Low shooting expense – Depending upon which pellet your airgun “likes,” you’ll find typical shooting costs on the order of 1-3 cents per shot for ammunition. Some airguns, that use consumable gas, cost a bit more, but still the cost per shot is incredibly low.

Convenience and accessibility – Airguns can be legally shot in many places where it is absolutely forbidden to discharge a firearm. By all means, check with your local authorities, but in many jurisdictions you can shoot an airgun in your backyard, basement or garage without running afoul of the law.

Pest control – Air rifles and air pistols are frequently used to safely and humanely kill vermin in situations where a firearm would be disastrous. Pest control professionals, for example, use airguns to dispatch birds and animals in supermarkets before food is contaminated.

A neighbor-friendly report – Most airguns are quieter than firearms, and there is usually no sonic “crack” caused by the pellet breaking the sound barrier. Bottom line: airguns generally won’t disturb the neighbors with raucous noise, but it is certainly incumbent upon you to be considerate and maintain good neighborly relations.

High quality – If you enjoy the look of astonishment and envy on your buddy’s face when you unveil your latest toy, airguns can do the job. The fit, finish, and precision in some models are absolutely spectacular. They can offer pride of ownership comparable to any custom firearm.

Higher perceived safety – While airguns can easily take small and medium sized game, the power levels of the projectiles are generally a fraction of a .22 rimfire. Unlike a bullet shot from a firearm, it is extremely unlikely that a pellet launched by a high-powered air rifle would travel a mile or more, penetrate the wall of a dwelling and cause serious injury. Nevertheless, you should always – without fail – handle an airgun with the same safety procedures as you would a firearm.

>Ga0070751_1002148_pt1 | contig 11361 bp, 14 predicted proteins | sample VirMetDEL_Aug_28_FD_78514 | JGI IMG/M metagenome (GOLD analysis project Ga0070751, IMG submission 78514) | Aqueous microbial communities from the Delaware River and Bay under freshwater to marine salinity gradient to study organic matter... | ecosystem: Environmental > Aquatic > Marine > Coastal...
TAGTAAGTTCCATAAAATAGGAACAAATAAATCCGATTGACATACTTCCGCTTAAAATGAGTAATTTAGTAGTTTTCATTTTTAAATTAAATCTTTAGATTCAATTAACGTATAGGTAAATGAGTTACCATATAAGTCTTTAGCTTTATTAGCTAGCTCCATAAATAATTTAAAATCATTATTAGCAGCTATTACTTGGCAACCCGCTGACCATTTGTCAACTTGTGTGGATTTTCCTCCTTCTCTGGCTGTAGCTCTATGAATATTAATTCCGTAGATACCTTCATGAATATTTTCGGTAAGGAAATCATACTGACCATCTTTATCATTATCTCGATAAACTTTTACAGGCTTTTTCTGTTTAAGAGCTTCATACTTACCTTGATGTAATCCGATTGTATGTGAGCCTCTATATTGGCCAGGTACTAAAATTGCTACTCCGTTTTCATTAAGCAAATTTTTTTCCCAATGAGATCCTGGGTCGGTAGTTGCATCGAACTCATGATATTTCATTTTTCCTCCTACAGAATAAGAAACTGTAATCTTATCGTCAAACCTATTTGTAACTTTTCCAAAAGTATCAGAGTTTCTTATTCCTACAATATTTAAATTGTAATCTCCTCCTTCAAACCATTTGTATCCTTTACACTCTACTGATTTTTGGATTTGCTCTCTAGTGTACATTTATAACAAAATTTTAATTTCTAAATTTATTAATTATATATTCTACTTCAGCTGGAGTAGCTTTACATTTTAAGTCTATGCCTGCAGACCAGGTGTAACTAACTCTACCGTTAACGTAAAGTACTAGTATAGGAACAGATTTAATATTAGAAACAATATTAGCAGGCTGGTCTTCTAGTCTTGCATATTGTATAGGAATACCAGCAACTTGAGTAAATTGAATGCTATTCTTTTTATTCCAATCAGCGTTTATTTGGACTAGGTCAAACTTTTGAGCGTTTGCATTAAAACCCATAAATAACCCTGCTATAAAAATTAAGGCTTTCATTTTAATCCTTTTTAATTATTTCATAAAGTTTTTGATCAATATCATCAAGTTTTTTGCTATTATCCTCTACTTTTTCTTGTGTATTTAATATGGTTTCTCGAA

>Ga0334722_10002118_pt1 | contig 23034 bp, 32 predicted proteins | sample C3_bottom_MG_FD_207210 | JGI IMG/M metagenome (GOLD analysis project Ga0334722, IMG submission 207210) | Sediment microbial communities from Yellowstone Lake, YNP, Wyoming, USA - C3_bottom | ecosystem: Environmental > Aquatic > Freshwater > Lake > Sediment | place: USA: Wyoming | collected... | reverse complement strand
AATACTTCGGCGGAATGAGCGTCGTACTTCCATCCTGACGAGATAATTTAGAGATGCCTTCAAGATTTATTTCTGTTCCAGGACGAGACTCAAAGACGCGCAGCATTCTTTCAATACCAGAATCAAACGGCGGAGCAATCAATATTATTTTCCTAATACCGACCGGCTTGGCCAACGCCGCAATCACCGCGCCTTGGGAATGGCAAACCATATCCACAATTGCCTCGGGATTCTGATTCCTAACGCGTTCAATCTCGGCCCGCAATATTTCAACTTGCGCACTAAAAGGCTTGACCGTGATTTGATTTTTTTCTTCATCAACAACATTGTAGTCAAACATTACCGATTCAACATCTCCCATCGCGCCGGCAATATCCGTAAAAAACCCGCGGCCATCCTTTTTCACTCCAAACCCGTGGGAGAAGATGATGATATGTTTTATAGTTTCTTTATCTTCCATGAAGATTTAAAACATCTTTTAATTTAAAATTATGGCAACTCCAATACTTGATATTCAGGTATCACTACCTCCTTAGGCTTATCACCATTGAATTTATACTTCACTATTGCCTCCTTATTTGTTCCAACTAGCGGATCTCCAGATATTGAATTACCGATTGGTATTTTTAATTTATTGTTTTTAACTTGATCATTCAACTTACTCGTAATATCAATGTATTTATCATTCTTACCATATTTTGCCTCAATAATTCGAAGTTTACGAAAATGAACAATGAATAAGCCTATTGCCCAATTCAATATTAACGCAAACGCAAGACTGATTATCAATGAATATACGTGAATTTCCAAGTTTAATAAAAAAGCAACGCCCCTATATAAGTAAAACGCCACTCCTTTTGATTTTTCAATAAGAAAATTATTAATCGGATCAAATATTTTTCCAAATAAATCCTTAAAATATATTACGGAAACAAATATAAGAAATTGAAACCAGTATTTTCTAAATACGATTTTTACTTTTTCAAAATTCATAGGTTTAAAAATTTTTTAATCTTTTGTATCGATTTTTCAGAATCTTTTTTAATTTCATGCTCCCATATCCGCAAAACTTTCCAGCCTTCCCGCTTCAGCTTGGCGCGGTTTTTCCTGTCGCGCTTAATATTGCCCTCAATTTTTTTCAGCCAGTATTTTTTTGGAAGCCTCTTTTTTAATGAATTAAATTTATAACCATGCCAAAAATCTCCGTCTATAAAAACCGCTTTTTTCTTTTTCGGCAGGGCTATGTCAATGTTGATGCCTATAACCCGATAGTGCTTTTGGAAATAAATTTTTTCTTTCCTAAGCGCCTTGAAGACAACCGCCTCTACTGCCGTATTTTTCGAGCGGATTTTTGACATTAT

Til next time, aim true and shoot straight.

Jock Elliott

Pull up a chair and grab a beverage – welcome to the new and (I hope) greatly improved Airguns of Arizona blog.

Once a week – with your help – I plan to write about one of my favorite subjects: airguns.

Here’s a quick sketch of my background: I’ve been a professional writer since 1969. I live in upstate New York with my wife and son, two dachshunds, a cat and a rabbit.

In 1999, I rediscovered the joys of shooting airguns and began writing about them. (My first was a Daisy Pump 25 that I got for Christmas at age 10 and shot until it wore out.) In the past nine years, I’ve written dozens of articles about airguns for US Airgun, Airgun Illustrated, Airgun Hobby, Precision Shooting, The Accurate Rifle, and Addictive Airgunning. I collected the articles for The Accurate Rifle and Precision Shooting in a book called “Elliott on Airguns” that Airguns of Arizona sells. I’ve also written about slingshots, atlatls, blowguns, rimfire rifles, and archery for a variety of publications.